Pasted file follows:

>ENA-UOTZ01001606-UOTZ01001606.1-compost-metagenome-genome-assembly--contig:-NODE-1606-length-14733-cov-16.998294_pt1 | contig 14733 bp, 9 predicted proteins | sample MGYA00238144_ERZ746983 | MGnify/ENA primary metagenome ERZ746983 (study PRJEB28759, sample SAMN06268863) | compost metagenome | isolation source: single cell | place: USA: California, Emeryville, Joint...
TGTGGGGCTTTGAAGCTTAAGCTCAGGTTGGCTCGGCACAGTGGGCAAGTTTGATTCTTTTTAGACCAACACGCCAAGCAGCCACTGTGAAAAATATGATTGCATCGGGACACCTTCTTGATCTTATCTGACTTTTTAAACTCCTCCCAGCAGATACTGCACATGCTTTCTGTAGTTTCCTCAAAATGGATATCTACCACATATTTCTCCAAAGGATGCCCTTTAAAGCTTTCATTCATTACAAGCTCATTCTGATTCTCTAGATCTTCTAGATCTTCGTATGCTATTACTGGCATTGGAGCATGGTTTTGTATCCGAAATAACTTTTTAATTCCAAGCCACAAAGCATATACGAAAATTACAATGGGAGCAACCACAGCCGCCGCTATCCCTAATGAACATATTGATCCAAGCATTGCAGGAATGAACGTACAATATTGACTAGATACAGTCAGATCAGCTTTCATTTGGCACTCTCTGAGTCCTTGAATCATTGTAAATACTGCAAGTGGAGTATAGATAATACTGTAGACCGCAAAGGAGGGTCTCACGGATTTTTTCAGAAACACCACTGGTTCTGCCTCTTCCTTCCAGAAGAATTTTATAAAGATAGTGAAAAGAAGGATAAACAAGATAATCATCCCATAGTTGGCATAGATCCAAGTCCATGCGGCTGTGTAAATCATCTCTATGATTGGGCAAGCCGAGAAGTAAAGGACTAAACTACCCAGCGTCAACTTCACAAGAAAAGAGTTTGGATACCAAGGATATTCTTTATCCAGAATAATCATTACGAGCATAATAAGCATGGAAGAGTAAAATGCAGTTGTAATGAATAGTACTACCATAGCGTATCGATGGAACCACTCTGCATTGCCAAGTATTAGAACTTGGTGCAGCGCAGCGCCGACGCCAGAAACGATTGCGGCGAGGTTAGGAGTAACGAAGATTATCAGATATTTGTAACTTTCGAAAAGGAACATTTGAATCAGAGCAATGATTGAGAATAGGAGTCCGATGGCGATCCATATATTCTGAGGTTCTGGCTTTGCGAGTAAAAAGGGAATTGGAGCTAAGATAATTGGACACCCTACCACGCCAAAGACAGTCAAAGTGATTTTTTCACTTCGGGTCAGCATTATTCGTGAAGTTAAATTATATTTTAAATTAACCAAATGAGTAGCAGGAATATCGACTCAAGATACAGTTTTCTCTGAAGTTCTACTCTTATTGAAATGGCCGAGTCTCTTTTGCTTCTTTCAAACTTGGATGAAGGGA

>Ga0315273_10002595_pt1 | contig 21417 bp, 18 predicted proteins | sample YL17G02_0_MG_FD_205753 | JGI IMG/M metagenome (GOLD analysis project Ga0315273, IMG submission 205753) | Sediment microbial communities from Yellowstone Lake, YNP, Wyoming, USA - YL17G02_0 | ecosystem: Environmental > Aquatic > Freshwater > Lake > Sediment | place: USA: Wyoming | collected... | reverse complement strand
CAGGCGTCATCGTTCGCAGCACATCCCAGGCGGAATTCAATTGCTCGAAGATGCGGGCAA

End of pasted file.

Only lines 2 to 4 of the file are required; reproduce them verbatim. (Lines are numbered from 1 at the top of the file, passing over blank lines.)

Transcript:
TGTGGGGCTTTGAAGCTTAAGCTCAGGTTGGCTCGGCACAGTGGGCAAGTTTGATTCTTTTTAGACCAACACGCCAAGCAGCCACTGTGAAAAATATGATTGCATCGGGACACCTTCTTGATCTTATCTGACTTTTTAAACTCCTCCCAGCAGATACTGCACATGCTTTCTGTAGTTTCCTCAAAATGGATATCTACCACATATTTCTCCAAAGGATGCCCTTTAAAGCTTTCATTCATTACAAGCTCATTCTGATTCTCTAGATCTTCTAGATCTTCGTATGCTATTACTGGCATTGGAGCATGGTTTTGTATCCGAAATAACTTTTTAATTCCAAGCCACAAAGCATATACGAAAATTACAATGGGAGCAACCACAGCCGCCGCTATCCCTAATGAACATATTGATCCAAGCATTGCAGGAATGAACGTACAATATTGACTAGATACAGTCAGATCAGCTTTCATTTGGCACTCTCTGAGTCCTTGAATCATTGTAAATACTGCAAGTGGAGTATAGATAATACTGTAGACCGCAAAGGAGGGTCTCACGGATTTTTTCAGAAACACCACTGGTTCTGCCTCTTCCTTCCAGAAGAATTTTATAAAGATAGTGAAAAGAAGGATAAACAAGATAATCATCCCATAGTTGGCATAGATCCAAGTCCATGCGGCTGTGTAAATCATCTCTATGATTGGGCAAGCCGAGAAGTAAAGGACTAAACTACCCAGCGTCAACTTCACAAGAAAAGAGTTTGGATACCAAGGATATTCTTTATCCAGAATAATCATTACGAGCATAATAAGCATGGAAGAGTAAAATGCAGTTGTAATGAATAGTACTACCATAGCGTATCGATGGAACCACTCTGCATTGCCAAGTATTAGAACTTGGTGCAGCGCAGCGCCGACGCCAGAAACGATTGCGGCGAGGTTAGGAGTAACGAAGATTATCAGATATTTGTAACTTTCGAAAAGGAACATTTGAATCAGAGCAATGATTGAGAATAGGAGTCCGATGGCGATCCATATATTCTGAGGTTCTGGCTTTGCGAGTAAAAAGGGAATTGGAGCTAAGATAATTGGACACCCTACCACGCCAAAGACAGTCAAAGTGATTTTTTCACTTCGGGTCAGCATTATTCGTGAAGTTAAATTATATTTTAAATTAACCAAATGAGTAGCAGGAATATCGACTCAAGATACAGTTTTCTCTGAAGTTCTACTCTTATTGAAATGGCCGAGTCTCTTTTGCTTCTTTCAAACTTGGATGAAGGGA

>Ga0315273_10002595_pt1 | contig 21417 bp, 18 predicted proteins | sample YL17G02_0_MG_FD_205753 | JGI IMG/M metagenome (GOLD analysis project Ga0315273, IMG submission 205753) | Sediment microbial communities from Yellowstone Lake, YNP, Wyoming, USA - YL17G02_0 | ecosystem: Environmental > Aquatic > Freshwater > Lake > Sediment | place: USA: Wyoming | collected... | reverse complement strand
CAGGCGTCATCGTTCGCAGCACATCCCAGGCGGAATTCAATTGCTCGAAGATGCGGGCAA